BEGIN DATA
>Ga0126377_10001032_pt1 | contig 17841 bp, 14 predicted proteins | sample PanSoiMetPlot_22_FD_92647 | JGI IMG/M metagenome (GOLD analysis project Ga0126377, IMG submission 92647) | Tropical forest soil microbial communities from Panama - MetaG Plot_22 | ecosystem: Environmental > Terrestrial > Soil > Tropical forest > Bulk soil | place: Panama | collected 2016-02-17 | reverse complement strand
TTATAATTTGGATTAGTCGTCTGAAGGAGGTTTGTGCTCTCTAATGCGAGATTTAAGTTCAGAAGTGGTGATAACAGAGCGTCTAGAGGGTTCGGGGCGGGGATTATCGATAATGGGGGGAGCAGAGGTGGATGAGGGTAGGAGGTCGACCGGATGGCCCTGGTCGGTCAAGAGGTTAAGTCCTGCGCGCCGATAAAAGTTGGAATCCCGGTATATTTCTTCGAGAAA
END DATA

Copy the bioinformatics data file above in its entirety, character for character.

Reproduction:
>Ga0126377_10001032_pt1 | contig 17841 bp, 14 predicted proteins | sample PanSoiMetPlot_22_FD_92647 | JGI IMG/M metagenome (GOLD analysis project Ga0126377, IMG submission 92647) | Tropical forest soil microbial communities from Panama - MetaG Plot_22 | ecosystem: Environmental > Terrestrial > Soil > Tropical forest > Bulk soil | place: Panama | collected 2016-02-17 | reverse complement strand
TTATAATTTGGATTAGTCGTCTGAAGGAGGTTTGTGCTCTCTAATGCGAGATTTAAGTTCAGAAGTGGTGATAACAGAGCGTCTAGAGGGTTCGGGGCGGGGATTATCGATAATGGGGGGAGCAGAGGTGGATGAGGGTAGGAGGTCGACCGGATGGCCCTGGTCGGTCAAGAGGTTAAGTCCTGCGCGCCGATAAAAGTTGGAATCCCGGTATATTTCTTCGAGAAA